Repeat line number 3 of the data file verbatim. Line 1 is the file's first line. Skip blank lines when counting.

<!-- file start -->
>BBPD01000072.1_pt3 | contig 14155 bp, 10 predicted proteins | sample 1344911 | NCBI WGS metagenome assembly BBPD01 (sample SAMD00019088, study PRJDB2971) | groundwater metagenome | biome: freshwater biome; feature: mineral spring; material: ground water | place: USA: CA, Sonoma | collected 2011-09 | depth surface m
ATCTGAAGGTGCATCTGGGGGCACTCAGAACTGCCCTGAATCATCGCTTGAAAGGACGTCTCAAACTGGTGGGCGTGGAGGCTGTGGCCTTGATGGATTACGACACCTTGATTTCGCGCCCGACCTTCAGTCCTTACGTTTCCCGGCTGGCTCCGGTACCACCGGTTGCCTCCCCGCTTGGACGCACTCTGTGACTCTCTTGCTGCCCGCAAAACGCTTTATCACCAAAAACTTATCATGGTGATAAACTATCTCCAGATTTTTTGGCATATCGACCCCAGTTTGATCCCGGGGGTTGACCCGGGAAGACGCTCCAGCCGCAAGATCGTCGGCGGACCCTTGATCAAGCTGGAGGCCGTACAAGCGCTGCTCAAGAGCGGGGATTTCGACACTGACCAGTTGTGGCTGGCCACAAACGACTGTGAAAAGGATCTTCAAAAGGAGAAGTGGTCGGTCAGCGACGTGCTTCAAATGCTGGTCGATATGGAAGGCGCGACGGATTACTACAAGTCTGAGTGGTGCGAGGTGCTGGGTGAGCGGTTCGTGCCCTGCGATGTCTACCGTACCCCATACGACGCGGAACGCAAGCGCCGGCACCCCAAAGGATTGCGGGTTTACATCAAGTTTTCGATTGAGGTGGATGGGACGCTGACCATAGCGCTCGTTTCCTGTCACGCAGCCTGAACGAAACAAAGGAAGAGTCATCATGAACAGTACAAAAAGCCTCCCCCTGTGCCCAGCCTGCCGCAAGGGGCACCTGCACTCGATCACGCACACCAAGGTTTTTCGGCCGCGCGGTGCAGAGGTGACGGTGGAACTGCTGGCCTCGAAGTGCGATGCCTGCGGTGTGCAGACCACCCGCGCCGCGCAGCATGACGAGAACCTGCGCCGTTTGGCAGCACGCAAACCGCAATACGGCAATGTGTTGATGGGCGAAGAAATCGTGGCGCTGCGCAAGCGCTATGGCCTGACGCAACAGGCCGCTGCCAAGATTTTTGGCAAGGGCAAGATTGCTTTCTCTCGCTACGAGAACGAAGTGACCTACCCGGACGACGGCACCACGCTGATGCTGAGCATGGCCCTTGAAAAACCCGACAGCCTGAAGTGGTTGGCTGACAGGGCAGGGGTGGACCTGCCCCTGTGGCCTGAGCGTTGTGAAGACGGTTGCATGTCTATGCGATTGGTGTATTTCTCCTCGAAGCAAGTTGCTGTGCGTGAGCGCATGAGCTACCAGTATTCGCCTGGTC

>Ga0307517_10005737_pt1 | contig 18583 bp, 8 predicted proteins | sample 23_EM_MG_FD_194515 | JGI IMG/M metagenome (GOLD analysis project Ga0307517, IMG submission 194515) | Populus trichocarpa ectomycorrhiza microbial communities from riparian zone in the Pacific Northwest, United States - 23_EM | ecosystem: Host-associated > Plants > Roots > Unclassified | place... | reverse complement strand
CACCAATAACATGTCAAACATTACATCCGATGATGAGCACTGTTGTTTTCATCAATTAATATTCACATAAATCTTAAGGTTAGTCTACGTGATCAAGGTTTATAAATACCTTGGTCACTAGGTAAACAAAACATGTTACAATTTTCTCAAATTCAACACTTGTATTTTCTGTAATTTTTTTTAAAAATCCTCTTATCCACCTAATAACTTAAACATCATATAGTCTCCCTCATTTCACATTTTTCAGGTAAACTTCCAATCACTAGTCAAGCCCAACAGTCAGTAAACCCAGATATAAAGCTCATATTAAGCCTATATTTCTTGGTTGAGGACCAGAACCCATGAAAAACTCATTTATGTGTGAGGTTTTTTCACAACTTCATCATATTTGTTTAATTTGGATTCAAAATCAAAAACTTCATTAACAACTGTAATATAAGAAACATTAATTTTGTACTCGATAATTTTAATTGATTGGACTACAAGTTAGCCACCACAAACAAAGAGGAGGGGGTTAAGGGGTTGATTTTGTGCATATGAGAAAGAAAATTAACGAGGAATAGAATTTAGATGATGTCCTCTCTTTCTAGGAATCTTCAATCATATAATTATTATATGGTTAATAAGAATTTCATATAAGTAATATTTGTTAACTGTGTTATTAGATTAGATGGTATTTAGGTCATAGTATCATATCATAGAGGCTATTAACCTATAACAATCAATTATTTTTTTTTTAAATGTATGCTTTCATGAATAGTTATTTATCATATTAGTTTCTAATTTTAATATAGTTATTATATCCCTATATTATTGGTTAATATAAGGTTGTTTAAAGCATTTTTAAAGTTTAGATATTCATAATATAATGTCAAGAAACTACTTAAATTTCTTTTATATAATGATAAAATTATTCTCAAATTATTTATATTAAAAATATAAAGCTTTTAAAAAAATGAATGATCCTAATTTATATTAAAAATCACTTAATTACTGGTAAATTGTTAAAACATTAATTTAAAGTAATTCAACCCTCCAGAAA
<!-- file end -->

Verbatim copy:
>Ga0307517_10005737_pt1 | contig 18583 bp, 8 predicted proteins | sample 23_EM_MG_FD_194515 | JGI IMG/M metagenome (GOLD analysis project Ga0307517, IMG submission 194515) | Populus trichocarpa ectomycorrhiza microbial communities from riparian zone in the Pacific Northwest, United States - 23_EM | ecosystem: Host-associated > Plants > Roots > Unclassified | place... | reverse complement strand